There are more reasons than you can count why The Muppet Christmas Carol from 1992 is one of the best Christmas films ever made. The singing, the story and most importantly, the Muppets themselves. But with such headline-grabbing antics from Jim Henson’s believed creations, it is easy to overlook the film’s human element. Michael Caine is utterly exceptional as the tight-fisted Ebenezer Scrooge, and he is just as large a factor in the film’s success as all the delightful non-human characters.
In 2015, the film’s director Brian Henson told The Guardian that when he approached Caine for the role, the actor has this to say:
“I’m going to play this movie like I’m working with the Royal Shakespeare Company. I will never wink, I will never do anything Muppety. I am going to play Scrooge as if it is an utterly dramatic role and there are no puppets around me.”
And he stuck to his word. If you looked at Caine’s menacing, imposing performance in isolation, you would never know there was a Muppet within 100 miles. And yet, in hindsight, there is more to Caine’s words than immediately meets the eye. For the Muppets are not just pieces of felt, held up by wood and wire. They are beloved characters in their own right, imbued with emotion, presence and style. Caine was right not to act as if he was with puppets because, in a way, he wasn’t – the Muppets are something more. He more or less treats them in exactly the same way as the human characters, namely as people to extract wealth out of however he deems necessary. Why? Because that is exactly what Ebenezer Scrooge would do.
It is this commitment to the role, and his evident lack of charity even when surrounded by some of TV and film’s most delightful characters, that make Caine such an accomplished Scrooge. Early in the film especially, Caine perfectly captures Scrooge’s cut-throat, callous nature with pursed lips and wicked glares. His villainous, eerily charming smile – a smile that could only belong to Caine – only appears when he thinks about the financial hardship he will bring upon others. The veteran actor so capably handles the layers underneath Scrooge’s hardened exterior; his heartbreak, his younger years and – in the latter stages – his fear of a pitiful death. Caine convinces you beyond doubt that Scrooge is much more than a thinly-constructed, atypical villain. He is a cursed old man who has been manipulated by the lure of money and the events of his own, lonely life.
Just as important as capturing Scrooge’s heartless nature however is capturing his transition. Yet again, the British actor excels. Little by little, Scrooge’s hatred gives way to Caine’s innate charm and wit. By the time he is under the spell of the Ghost of Christmas Present, he is even prepared to have a laugh and absorb himself ever so slightly in the magic of Christmas. But crucially, this is not immediate. An early exchange with the jolly ghost sees Scrooge crack a joke that, while short, speaks volumes about where his character is at:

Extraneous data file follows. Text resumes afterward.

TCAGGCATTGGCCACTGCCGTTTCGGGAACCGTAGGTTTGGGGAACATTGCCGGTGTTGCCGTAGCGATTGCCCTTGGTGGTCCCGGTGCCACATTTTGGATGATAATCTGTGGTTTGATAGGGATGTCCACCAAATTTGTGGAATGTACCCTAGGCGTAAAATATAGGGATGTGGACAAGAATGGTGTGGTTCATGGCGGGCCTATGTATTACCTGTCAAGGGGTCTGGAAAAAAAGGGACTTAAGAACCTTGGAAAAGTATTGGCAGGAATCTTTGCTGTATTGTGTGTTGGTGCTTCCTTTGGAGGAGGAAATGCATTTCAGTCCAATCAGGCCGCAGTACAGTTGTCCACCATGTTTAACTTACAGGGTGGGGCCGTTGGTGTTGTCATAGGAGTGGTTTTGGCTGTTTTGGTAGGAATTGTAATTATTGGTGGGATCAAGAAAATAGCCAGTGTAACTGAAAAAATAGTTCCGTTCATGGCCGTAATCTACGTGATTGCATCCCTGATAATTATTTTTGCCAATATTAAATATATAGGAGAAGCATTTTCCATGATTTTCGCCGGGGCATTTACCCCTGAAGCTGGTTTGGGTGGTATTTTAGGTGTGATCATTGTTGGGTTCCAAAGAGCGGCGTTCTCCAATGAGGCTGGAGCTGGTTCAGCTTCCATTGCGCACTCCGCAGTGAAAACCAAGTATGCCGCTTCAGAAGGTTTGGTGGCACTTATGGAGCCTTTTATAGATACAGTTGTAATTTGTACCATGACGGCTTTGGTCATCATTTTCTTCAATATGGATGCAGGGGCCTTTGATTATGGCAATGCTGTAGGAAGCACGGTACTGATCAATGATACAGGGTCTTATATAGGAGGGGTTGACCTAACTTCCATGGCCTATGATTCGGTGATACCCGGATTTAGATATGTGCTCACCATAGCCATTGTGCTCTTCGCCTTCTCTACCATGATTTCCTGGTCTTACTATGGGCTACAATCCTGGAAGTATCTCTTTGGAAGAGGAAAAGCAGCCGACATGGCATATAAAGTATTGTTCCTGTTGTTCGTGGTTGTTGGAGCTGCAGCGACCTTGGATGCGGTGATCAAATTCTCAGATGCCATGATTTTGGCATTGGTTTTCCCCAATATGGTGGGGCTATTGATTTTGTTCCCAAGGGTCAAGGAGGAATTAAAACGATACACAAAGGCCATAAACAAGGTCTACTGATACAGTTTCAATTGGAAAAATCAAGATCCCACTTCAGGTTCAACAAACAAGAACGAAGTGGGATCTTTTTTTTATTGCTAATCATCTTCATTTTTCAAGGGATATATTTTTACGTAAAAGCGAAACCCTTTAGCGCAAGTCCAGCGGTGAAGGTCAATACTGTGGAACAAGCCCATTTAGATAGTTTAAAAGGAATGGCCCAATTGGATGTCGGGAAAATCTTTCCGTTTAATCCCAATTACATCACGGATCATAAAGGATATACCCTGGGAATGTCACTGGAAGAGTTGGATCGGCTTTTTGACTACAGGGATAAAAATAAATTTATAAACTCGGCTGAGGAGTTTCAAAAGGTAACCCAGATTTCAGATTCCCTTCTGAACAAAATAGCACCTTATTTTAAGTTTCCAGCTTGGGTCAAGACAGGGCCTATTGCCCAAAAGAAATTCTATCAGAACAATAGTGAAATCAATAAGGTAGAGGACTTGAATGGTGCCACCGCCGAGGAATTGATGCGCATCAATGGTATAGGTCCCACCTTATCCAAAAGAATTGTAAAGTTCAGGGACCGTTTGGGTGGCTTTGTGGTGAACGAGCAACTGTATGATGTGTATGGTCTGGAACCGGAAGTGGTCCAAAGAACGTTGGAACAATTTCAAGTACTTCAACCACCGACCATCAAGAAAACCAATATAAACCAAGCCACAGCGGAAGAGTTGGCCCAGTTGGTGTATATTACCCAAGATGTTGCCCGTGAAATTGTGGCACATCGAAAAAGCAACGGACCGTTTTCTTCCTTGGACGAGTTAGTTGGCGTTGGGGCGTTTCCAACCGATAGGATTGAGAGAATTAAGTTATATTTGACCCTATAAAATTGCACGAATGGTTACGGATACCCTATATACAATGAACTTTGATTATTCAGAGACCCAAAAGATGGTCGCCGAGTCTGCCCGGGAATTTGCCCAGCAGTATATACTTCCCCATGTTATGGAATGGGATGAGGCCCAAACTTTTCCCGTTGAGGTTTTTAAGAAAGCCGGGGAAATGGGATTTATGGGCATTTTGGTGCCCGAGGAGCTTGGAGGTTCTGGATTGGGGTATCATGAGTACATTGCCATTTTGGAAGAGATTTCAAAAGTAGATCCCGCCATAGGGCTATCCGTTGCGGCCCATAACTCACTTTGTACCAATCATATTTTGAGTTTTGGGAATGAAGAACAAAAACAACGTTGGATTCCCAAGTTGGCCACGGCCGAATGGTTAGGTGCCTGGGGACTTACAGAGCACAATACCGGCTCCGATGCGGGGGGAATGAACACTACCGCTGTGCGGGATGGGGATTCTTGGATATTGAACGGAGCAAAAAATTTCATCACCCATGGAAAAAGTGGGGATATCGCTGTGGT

Scrooge: “I don’t think I’ve ever met anybody like you before.”
Ghost of Christmas Present: “Really? Over 1800 of my brothers have come before me!”
Scrooge: “1800? Imagine the grocery bills!”
His heart is now open to touches of humour, play and joy. But crucially his soul is not yet saved. Everything about him is still obsessed with the lure of money and the premise of economic gain, the very reason why Dickens cast Scrooge as such an unrepentant villain in the first place. Even his sense of humour is poisoned with the false promise of wealth. In this short, throwaway moment, Caine excels. It is not quite fair to call his grin a crocodile smile, but nonetheless you cannot help but feel there is a coldness still lurking underneath Scrooge’s warming exterior. Caine is central in cementing this impression, and goes on to solidify this feeling throughout the rest of the film.
Eventually, after being forced to confront his fate if he remains unchanged, Scrooge repents. He is now full of Christmas cheer and good will to all (or at least scared of the consequences if he acts otherwise). It is unbelievable that this is the same man who started the film as a cruel and sometimes violent man beyond saving. In the only significant divergence from the sincerity Caine promised to practice throughout, he is singing and dancing with the Muppets by the film’s climax, and treats his loyal worker Bob Cratchit to the Christmas he deserves. Again, Caine is near faultless. Say what you will about his vocals; ‘Thankful Heart’ is loaded with the happiness and optimism that it needs to be worthy of a heartfelt singalong. Caine’s disarming persona and cheeriness suddenly come flying out, and his genuine glee at wishing everyone a Merry Christmas is utterly endearing.
There have been many takes on Scrooge of course. Alastair Sim, Albert Finney and more recently Colin Baker are among many actors to have a stab at bringing Ebenezer Scrooge to life. A different take can be seen courtesy of Jim Carrey in Robert Zemeckis’ animated retelling, while most recently Scrooge has been brought to life by Simon Russell Beale in David and Jacqui Morris’ adaptation. Yet Caine remains unparalleled, unique, and a joy from start to finish. The way he manages, embodies and sustains Scrooge’s change from a cold-hearted villain to a man full of Christmas cheer is masterful, and a central part of why The Muppet Christmas Carol remains such a stalwart festive favourite.